This month, YBFWRB Lead Entity Coordinator Michael Horner attended the 20th annual River Restoration Northwest symposium, held in the beautiful Columbia Gorge at Stevenson, Washington. The speakers represented government agencies, consulting firms, tribes, and other entities. They included professionals from a wide variety of disciplines including environmental engineering, geomorphology, fisheries biologists, GIS, and other fields.
Two invited speakers were featured at the symposium, including Janine Castro, PhD, Project Leader for the Columbia River Fish and Wildlife Conservation Office (CRFWCO). In her talk, Return to the Future: River Restoration in Retrospect, Castro provided an overview of the evolution of river restoration research and practices. She detailed the transition from a focus on bank full width informing designs intended to constrain and transport flood discharge to the insights provided by the channel evolution model that floodplains connected by multiple, unconstrained channels allow the erosion, deposition, and transport of sediment to occur in the appropriate reaches. Bryan Mercier, Northwest Regional Director of the Bureau of Indian Affairs (BIA), presented Tribal Leadership in Fish and Wildlife Management. In his talk, he detailed the changing role of the BIA in restoration from a federally led approach to one of increasing tribal leadership. While this has led to a smaller footprint for the BIA, it opens opportunities to federally recognized tribes and others to take the lead on environmental restoration projects.
Several sessions and poster talks focused on topics ranging from human-environment interactions to technical approaches in river restoration. Various speakers addressed the environmental justice implications of climate change, using technologies such as GIS to map climate change impacts on communities, as well as considering diversity, equity, and inclusion criteria in grant making in order to integrate environmental justice into planning and funding decisions. Moving into the policy realm, a panel of speakers from FEMA and the Bonneville Environmental Foundation discussed the requirements of the National Flood Insurance Program and recent changes to the Conditional Letter of Map Revision (CLOMR) process. In terms of technical approaches to restoration projects, Washington State Department of Transportation (WSDOT) staff discussed best practices and metrics for installing large woody debris, designing climate-resilient transportation projects, adaptive management, and the evolution of fish passage projects by WSDOT.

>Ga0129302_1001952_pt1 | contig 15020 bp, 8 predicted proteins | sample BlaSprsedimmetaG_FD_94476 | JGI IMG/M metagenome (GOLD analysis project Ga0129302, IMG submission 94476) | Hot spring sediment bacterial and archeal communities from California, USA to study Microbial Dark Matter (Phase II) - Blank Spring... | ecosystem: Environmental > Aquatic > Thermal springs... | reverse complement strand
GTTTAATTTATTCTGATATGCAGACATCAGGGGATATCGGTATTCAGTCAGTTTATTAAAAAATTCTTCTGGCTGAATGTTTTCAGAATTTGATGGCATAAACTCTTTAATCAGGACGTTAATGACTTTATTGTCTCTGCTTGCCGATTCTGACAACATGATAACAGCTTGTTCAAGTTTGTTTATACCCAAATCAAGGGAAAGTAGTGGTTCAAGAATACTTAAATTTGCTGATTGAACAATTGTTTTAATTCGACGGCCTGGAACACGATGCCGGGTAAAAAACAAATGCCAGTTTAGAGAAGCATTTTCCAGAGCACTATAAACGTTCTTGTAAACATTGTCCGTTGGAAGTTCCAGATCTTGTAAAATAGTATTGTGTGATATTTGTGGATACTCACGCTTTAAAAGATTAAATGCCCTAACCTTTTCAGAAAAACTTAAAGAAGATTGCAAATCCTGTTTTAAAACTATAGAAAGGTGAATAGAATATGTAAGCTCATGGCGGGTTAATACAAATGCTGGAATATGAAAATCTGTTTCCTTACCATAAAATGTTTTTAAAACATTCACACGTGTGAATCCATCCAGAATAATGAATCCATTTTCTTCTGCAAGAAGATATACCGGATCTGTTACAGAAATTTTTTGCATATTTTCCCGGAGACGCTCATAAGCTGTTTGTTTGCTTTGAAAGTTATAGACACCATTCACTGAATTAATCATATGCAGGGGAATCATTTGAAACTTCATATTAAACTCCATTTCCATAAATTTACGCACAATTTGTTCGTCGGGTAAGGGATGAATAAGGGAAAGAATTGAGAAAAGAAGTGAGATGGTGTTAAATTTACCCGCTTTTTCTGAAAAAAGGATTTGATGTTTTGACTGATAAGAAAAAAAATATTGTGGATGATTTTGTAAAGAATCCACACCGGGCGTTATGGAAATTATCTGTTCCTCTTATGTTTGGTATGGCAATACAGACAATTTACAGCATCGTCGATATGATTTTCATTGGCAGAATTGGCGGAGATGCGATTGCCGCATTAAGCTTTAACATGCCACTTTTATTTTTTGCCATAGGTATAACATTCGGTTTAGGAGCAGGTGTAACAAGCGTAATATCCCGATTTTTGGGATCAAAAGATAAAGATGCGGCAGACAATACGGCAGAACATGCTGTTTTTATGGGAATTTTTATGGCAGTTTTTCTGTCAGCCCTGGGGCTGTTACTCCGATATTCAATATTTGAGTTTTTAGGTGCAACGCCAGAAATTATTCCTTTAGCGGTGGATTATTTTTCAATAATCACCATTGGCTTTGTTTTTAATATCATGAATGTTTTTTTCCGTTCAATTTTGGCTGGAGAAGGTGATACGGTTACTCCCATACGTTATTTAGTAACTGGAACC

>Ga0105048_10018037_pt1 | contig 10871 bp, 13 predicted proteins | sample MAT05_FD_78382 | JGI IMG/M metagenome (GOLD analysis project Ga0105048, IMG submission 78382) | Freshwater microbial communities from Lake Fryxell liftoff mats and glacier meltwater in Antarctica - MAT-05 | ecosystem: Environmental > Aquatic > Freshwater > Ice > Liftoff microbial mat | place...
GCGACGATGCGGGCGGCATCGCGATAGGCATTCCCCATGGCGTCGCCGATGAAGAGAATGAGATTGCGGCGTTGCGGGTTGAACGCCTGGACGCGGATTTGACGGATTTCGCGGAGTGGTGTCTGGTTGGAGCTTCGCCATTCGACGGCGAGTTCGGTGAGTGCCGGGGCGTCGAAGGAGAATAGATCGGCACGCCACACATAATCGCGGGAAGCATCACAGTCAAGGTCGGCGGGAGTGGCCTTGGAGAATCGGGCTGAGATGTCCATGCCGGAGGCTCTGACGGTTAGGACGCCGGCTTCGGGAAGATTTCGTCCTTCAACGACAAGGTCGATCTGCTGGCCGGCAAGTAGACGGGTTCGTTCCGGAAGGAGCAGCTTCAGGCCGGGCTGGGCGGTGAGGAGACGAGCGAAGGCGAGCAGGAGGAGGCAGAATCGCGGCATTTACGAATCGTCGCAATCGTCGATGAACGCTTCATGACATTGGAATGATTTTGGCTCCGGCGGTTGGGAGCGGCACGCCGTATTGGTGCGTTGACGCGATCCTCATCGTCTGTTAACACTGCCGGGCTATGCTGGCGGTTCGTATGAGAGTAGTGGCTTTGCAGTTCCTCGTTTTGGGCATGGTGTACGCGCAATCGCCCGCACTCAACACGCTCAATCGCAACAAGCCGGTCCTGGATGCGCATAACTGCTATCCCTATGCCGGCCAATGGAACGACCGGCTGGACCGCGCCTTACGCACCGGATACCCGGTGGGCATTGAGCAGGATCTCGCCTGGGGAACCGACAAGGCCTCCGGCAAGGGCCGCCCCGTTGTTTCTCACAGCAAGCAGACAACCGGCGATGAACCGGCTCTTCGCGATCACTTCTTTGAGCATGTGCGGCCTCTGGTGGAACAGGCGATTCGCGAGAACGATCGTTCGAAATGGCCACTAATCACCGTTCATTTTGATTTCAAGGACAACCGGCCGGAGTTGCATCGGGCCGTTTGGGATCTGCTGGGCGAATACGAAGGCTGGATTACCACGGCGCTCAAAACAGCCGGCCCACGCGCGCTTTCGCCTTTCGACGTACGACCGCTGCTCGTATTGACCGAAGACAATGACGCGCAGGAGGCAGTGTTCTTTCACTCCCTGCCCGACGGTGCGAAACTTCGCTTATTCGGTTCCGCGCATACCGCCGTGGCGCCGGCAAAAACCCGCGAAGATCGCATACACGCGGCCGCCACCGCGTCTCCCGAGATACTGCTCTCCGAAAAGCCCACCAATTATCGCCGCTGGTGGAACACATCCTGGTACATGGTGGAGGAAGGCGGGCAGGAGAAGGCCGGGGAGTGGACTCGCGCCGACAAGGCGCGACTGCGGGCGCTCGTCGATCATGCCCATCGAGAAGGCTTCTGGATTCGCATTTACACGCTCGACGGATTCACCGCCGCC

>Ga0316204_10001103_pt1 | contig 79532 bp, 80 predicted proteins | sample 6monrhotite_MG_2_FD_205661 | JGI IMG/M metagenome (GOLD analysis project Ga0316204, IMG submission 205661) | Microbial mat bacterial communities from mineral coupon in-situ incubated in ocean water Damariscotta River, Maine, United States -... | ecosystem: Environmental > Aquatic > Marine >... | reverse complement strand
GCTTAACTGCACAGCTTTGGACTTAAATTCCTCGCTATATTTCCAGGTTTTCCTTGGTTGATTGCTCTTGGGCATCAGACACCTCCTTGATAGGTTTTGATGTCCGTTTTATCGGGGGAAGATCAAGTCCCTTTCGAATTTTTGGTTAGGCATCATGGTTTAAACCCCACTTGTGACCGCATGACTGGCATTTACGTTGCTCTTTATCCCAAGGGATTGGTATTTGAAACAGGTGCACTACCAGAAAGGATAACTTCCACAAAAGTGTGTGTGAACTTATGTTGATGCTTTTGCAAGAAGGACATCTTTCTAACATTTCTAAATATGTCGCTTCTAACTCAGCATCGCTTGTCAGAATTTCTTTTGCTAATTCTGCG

An entire session focused on the impending removal of four dams on the Klamath River, where symposium attendees were introduced to the environmental history of this basin – home to farmers, three federally recognized tribes, and a historically robust salmon fishery (interrupted by the construction of four hydroelectric and diversion dams). After decades of attempts to build a comprehensive settlement of water conflicts between agriculture, hydroelectric production, and habitat requirements, the Klamath dam removal initiative was finally reached between the dam’s operator, the States of California and Oregon, and the Karuk and Yurok tribes, resulting in the removal of all four dams as soon as 2023. This will be the largest dam removal project in history! Speakers discussed restoration projects that will be required following the dams’ removal such as monitoring sediment released into the watershed, invasive plant management, and the revegetation of the drained reservoirs.
For Michael, it was an exciting experience to attend River Restoration Northwest. It was his first professional conference since entering the resource management profession after joining the Yakima Basin Fish and Wildlife Recovery Board in April 2021. He particularly enjoyed the breadth of topics covered during the symposium, with both the policy and technical topics relevant to his job advising salmon restoration project sponsors.